Radial Immunodiffusion

Article By: Jagjit Gupta


  • Objective
  • Objective
  • Principle
  • Description
  • Materials Provided
  • Procedure
  • Result
  • Ordering Information

Lehninger Principles of Biochemistry 7th Edition Pdf Free


To learn the technique of radial immunodiffusion


Single radial immunodiffusion (RID) is used extensively for the quantitative estimation of antigens. The antigen-antibody precipitation is made more sensitive by the incorporation of antiserum in the agarose. Antigen (Ag) is then allowed to diffuse from wells cut in the gel in which the antiserum is uniformly distributed. Initially, as the antigen diffuses out of the well, its concentration is relatively high and soluble antigen-antibody adducts are formed. However, as Ag diffuses farther from the well, the Ag-Ab complex reacts with more amount of antibody resulting in a lattice that precipitates to form a precipitin ring. (Refer to fig. 1).

Radial Immunodiffusion

Thus, by running a range of known antigen concentrations on the gel and by measuring the diameters of their precipitin rings, a calibration graph is plotted. Antigen concentrations of unknown samples, run on the same gel can be found by measuring the diameter of precipitin rings and extrapolating this value on the calibration graph,


In this kit, standard antigen at four different concentrations (0.25 mg/ml, 0.5 mg/ml, 1.0 mg/ml and 2.0 mg/ml) are supplied along with two test antigen samples. These samples are allowed to diffuse in an agarose gel containing antiserum. Diameter of precipitin ring thus formed will be measured and plotted against the standard antigen concentrations to obtain a standard curve. Using this, the concentration of two test antigens will be determined.

KT10S: The kit is designed to carry out 15 Radial immunodiffusion experiments

Duration of the experiment: Experiment is carried out over a span of 2 days, the approximate time taken on each day is indicated below:

Day 1: 1 hour (Preparation of gel and loading of antigen samples) Day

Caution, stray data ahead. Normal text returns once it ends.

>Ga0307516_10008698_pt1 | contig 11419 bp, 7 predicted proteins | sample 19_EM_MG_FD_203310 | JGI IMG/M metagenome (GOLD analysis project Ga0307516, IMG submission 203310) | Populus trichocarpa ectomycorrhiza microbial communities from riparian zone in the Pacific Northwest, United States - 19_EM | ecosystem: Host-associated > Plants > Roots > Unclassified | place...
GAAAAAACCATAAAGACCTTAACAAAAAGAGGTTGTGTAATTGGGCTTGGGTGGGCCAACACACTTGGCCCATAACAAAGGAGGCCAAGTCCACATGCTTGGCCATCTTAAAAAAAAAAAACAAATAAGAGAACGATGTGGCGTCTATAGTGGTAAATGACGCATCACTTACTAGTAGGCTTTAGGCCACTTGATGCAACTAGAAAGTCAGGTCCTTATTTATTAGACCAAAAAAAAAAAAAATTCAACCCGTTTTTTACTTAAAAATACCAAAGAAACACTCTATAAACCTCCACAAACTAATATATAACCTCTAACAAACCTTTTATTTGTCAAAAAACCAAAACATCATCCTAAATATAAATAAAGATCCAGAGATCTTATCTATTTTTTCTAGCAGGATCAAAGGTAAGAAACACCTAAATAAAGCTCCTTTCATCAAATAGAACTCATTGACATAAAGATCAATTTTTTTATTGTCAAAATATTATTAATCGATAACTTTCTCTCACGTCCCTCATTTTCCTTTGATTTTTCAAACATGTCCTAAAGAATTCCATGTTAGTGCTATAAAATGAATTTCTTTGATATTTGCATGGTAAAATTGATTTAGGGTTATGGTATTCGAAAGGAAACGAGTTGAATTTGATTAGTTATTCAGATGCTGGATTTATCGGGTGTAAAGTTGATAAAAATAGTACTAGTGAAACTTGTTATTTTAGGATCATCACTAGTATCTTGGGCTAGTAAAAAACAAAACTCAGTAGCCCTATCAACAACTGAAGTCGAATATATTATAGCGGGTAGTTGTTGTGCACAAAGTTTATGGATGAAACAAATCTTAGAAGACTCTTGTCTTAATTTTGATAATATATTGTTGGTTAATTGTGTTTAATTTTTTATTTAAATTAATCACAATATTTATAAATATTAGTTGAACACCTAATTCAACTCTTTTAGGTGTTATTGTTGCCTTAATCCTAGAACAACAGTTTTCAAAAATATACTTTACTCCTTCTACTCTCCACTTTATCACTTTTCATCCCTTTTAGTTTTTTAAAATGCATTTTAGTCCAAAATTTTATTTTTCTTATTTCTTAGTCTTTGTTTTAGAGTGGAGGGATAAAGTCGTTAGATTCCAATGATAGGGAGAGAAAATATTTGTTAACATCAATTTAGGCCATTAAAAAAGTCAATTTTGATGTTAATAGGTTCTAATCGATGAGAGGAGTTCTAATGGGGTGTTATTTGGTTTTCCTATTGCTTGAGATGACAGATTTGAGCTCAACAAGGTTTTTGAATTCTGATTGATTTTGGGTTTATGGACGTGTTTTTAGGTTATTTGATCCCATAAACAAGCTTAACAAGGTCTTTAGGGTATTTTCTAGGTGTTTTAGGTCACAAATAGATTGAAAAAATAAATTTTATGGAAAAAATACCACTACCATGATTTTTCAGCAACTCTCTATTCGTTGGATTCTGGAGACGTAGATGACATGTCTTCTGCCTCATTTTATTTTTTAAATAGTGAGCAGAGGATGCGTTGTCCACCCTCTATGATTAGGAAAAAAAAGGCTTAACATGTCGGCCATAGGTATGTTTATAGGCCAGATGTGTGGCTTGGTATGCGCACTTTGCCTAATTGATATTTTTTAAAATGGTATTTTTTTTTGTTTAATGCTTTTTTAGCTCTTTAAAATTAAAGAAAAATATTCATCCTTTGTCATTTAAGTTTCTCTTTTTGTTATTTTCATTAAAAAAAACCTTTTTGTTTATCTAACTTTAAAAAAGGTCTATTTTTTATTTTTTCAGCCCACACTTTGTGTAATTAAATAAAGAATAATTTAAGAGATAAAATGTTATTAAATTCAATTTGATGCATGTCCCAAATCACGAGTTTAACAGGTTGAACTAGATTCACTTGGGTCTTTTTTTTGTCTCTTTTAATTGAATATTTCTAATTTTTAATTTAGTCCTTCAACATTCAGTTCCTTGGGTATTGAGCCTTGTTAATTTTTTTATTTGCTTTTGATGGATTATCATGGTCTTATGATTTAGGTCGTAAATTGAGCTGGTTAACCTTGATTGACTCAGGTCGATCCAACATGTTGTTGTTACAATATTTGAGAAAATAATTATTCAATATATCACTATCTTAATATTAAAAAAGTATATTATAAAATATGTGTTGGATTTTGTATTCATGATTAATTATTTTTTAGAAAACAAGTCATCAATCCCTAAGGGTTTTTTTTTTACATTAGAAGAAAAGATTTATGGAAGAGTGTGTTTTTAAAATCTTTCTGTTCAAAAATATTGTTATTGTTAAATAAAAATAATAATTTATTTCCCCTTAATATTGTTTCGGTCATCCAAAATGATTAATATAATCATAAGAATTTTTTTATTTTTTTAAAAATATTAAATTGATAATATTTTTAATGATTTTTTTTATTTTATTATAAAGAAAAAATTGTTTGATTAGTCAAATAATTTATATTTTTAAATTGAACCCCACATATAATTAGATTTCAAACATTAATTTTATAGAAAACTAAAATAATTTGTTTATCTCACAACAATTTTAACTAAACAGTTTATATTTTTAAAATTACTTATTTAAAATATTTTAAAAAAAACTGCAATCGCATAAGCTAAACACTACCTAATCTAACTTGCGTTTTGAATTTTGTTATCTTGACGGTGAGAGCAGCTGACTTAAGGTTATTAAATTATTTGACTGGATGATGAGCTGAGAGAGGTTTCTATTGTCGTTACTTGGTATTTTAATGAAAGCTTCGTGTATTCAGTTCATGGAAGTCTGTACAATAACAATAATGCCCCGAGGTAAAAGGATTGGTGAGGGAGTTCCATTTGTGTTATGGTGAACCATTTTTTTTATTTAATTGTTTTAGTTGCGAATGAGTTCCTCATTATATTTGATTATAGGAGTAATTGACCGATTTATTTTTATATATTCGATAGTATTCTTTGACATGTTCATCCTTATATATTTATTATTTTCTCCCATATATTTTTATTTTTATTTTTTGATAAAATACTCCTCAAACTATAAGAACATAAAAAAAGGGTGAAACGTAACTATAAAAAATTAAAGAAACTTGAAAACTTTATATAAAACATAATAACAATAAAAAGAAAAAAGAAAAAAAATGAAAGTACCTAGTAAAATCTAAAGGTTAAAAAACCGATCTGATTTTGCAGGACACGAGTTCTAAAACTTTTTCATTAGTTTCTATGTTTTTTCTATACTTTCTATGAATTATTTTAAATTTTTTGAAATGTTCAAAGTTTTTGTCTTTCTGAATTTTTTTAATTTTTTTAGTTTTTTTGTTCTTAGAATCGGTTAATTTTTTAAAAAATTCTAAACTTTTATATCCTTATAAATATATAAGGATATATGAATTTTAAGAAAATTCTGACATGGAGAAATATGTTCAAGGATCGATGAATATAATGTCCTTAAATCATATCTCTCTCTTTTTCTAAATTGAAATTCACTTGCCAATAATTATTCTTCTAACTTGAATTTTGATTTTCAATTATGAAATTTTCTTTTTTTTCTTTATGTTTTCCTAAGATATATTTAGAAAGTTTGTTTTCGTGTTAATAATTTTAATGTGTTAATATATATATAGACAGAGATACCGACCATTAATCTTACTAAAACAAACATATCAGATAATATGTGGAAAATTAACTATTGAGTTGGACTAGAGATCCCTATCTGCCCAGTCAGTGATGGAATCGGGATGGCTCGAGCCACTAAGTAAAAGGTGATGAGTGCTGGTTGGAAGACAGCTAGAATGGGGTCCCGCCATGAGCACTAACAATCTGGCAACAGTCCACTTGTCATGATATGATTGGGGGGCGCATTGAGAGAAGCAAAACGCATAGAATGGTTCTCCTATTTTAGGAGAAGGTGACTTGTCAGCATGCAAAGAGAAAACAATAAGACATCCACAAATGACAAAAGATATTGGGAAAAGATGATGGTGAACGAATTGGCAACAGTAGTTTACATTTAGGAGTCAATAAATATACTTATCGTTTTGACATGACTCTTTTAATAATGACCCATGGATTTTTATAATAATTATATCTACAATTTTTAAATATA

2: 30 minutes (Observation and Interpretation)


 Materials Provided:

The list below provides information about the materials supplied in the kit. The products should be stored as suggested. Use the kit within 6 months of arrival

Note: Sample of semi-log graph sheets are provided with the manual. Photocopy as required


  • KT10S Store (15 experts.)
  • Agarose 2 g 4°C 10X
  • Assay Buffer 20 ml 4°C
  • Standard Antigens* 0.35 ml each 4°C (A, B, C & D)
  • Test Antigen* (1 & 2) 0.35 ml each 4°C
  • Antiserum* 2 ml 4°C
  • Gel Punch with syringe 1 No. 4°C
  • Glass Plate 5 Nos. 4°C
  • Template 2 Nos. 4°C

*Supplied in lyophilized form, refer note for reconstitution

 Materials Required:

Glassware: Conical flask, Measuring cylinder. Reagents: Alcohol, Distilled water. Other Requirements: Micropipette, Tips, Moist chamber (box with wet cotton).

Note: • Read the entire procedure before starting the experiment. • Dilute required amount of 10X assay buffer to 1X with distilled water. • Reconstitute the antigen vials (standard and test) with 0.35 ml of 1X assay buffer. Mix well and store at 4°C. Use within 3 months. • Reconstitute antiserum vial with 2 ml of 1X assay buffer. Mix well and store at 4°C.Use within 3 months. • Wipe the glass plate with alcohol thoroughly to make it grease free for even spreading of agarose. • Cut the wells neatly without rugged margins to get a perfect ring of precipitation. • Add the antiserum to agarose only after it cools to 55°C. Higher temperature will inactivate the antibody. • Assay buffer: Phosphate buffered saline


  • Prepare 10 ml of 1.0% agarose (0.1 g/10 ml) in 1X assay buffer by heating slowly till agarose dissolves completely.
  • Take care not to scorch or froth the solution.
  • Allow the molten agarose to cool to 55°C.
  • Add 120 µl of antiserum to 6 ml of agarose solution.
  • Mix by gentle swirling for uniform distribution of antibody.
  • Pour agarose solution containing the antiserum onto a grease-free glass plate set on a horizontal surface. Leave it undisturbed to form a gel
  • Cut wells using a gel puncher as shown in figure 2, using the template provided
  • Add 20 µl of the given standard antigens and test antigens to the wells as shown in figure 2

Radial Immunodiffusion 1

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Fig. 2: Pattern of the addition of standard antigen and test antigen samples to wells

  •  Standard Antigen A (0.25 mg/ml)
  • Standard Antigen B (0.5 mg/ml)
  • Standard Antigen C (1.0 mg/ml)
  • Standard Antigen D (2.0 mg/ml)
  • Test Antigen – 1
  • Test Antigen – 2
  • Keep the gel plate in a moist chamber (box containing wet cotton) and incubate overnight at room temperature.
  • Mark the edges of the circle and measure the diameter of the ring. Note down your observations as in table 1.
  • Plot a graph of diameter of ring (on Y-axis) versus concentration of antigen (on X-axis) on a semi-log graph sheet.
  • Determine concentration of unknown by reading the concentration against the ring diameter from the graph

Result: From the standard curve, determine and report concentration of antigen in the test samples.

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Radial Immunodiffusion,Immunoelectrophoresis,Nephelometry,Double immunodiffusion,